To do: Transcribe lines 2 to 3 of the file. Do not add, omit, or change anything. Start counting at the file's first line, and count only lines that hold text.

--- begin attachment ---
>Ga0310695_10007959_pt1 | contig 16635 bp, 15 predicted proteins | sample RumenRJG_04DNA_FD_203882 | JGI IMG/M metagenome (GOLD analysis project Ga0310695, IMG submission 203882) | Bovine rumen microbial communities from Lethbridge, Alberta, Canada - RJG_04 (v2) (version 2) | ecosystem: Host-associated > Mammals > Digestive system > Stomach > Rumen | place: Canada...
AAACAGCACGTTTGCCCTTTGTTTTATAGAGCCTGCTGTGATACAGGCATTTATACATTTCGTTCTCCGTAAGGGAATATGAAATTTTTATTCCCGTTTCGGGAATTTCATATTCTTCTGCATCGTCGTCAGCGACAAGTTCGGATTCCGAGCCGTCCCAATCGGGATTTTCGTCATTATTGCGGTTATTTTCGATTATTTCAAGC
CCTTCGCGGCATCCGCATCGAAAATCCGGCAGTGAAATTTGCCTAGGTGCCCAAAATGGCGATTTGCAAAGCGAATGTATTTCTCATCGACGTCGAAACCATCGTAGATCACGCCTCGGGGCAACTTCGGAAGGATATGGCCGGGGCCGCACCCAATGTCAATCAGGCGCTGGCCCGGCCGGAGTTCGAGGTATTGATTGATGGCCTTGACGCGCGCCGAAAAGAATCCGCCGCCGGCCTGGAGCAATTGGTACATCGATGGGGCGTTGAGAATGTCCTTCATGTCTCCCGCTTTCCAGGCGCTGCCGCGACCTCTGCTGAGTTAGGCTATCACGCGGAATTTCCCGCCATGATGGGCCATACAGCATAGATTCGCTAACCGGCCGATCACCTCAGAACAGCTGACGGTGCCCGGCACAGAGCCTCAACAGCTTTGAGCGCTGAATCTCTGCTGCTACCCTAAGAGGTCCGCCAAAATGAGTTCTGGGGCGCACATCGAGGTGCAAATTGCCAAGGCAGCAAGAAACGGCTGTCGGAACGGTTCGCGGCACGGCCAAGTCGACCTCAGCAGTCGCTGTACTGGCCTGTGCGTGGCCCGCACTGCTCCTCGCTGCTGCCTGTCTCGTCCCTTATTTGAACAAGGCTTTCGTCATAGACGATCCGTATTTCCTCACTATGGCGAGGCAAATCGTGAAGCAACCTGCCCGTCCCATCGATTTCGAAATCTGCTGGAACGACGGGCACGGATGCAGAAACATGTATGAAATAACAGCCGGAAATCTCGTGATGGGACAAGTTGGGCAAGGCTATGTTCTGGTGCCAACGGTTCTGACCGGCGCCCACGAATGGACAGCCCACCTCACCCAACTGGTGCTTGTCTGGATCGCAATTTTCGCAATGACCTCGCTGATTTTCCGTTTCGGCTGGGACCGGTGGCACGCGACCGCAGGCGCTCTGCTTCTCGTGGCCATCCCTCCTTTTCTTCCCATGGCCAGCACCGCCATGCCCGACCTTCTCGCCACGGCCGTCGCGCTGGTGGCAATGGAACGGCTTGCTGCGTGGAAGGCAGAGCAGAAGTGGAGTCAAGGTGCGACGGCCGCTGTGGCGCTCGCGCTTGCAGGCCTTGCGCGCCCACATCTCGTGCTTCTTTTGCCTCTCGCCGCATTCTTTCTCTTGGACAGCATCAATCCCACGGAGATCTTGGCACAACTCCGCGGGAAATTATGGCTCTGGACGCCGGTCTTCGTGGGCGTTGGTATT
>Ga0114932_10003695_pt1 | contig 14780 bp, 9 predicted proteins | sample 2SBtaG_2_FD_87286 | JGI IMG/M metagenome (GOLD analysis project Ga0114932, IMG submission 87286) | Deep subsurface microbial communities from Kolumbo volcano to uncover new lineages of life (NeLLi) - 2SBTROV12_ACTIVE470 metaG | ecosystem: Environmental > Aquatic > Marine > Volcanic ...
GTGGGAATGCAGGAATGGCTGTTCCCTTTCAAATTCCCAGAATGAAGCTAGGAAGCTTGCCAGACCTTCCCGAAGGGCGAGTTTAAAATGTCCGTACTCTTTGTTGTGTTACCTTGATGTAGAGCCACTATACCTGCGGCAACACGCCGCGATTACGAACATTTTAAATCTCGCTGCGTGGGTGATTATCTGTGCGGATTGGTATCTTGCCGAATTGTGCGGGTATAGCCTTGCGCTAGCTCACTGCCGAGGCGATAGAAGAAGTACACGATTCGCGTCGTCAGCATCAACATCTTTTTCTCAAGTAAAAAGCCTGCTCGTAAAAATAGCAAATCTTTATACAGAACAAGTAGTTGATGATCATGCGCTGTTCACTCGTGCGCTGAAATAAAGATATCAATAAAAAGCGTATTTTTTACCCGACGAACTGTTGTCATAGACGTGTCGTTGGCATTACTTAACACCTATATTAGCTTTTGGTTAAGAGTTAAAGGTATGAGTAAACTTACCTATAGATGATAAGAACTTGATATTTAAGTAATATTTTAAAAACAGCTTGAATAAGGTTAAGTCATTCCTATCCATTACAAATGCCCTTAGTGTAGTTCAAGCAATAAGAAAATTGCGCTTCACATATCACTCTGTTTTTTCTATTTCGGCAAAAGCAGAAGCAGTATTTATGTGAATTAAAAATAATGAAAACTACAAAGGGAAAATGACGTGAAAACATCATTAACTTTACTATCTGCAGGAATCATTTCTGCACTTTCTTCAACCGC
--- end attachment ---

AAACAGCACGTTTGCCCTTTGTTTTATAGAGCCTGCTGTGATACAGGCATTTATACATTTCGTTCTCCGTAAGGGAATATGAAATTTTTATTCCCGTTTCGGGAATTTCATATTCTTCTGCATCGTCGTCAGCGACAAGTTCGGATTCCGAGCCGTCCCAATCGGGATTTTCGTCATTATTGCGGTTATTTTCGATTATTTCAAGC
CCTTCGCGGCATCCGCATCGAAAATCCGGCAGTGAAATTTGCCTAGGTGCCCAAAATGGCGATTTGCAAAGCGAATGTATTTCTCATCGACGTCGAAACCATCGTAGATCACGCCTCGGGGCAACTTCGGAAGGATATGGCCGGGGCCGCACCCAATGTCAATCAGGCGCTGGCCCGGCCGGAGTTCGAGGTATTGATTGATGGCCTTGACGCGCGCCGAAAAGAATCCGCCGCCGGCCTGGAGCAATTGGTACATCGATGGGGCGTTGAGAATGTCCTTCATGTCTCCCGCTTTCCAGGCGCTGCCGCGACCTCTGCTGAGTTAGGCTATCACGCGGAATTTCCCGCCATGATGGGCCATACAGCATAGATTCGCTAACCGGCCGATCACCTCAGAACAGCTGACGGTGCCCGGCACAGAGCCTCAACAGCTTTGAGCGCTGAATCTCTGCTGCTACCCTAAGAGGTCCGCCAAAATGAGTTCTGGGGCGCACATCGAGGTGCAAATTGCCAAGGCAGCAAGAAACGGCTGTCGGAACGGTTCGCGGCACGGCCAAGTCGACCTCAGCAGTCGCTGTACTGGCCTGTGCGTGGCCCGCACTGCTCCTCGCTGCTGCCTGTCTCGTCCCTTATTTGAACAAGGCTTTCGTCATAGACGATCCGTATTTCCTCACTATGGCGAGGCAAATCGTGAAGCAACCTGCCCGTCCCATCGATTTCGAAATCTGCTGGAACGACGGGCACGGATGCAGAAACATGTATGAAATAACAGCCGGAAATCTCGTGATGGGACAAGTTGGGCAAGGCTATGTTCTGGTGCCAACGGTTCTGACCGGCGCCCACGAATGGACAGCCCACCTCACCCAACTGGTGCTTGTCTGGATCGCAATTTTCGCAATGACCTCGCTGATTTTCCGTTTCGGCTGGGACCGGTGGCACGCGACCGCAGGCGCTCTGCTTCTCGTGGCCATCCCTCCTTTTCTTCCCATGGCCAGCACCGCCATGCCCGACCTTCTCGCCACGGCCGTCGCGCTGGTGGCAATGGAACGGCTTGCTGCGTGGAAGGCAGAGCAGAAGTGGAGTCAAGGTGCGACGGCCGCTGTGGCGCTCGCGCTTGCAGGCCTTGCGCGCCCACATCTCGTGCTTCTTTTGCCTCTCGCCGCATTCTTTCTCTTGGACAGCATCAATCCCACGGAGATCTTGGCACAACTCCGCGGGAAATTATGGCTCTGGACGCCGGTCTTCGTGGGCGTTGGTATT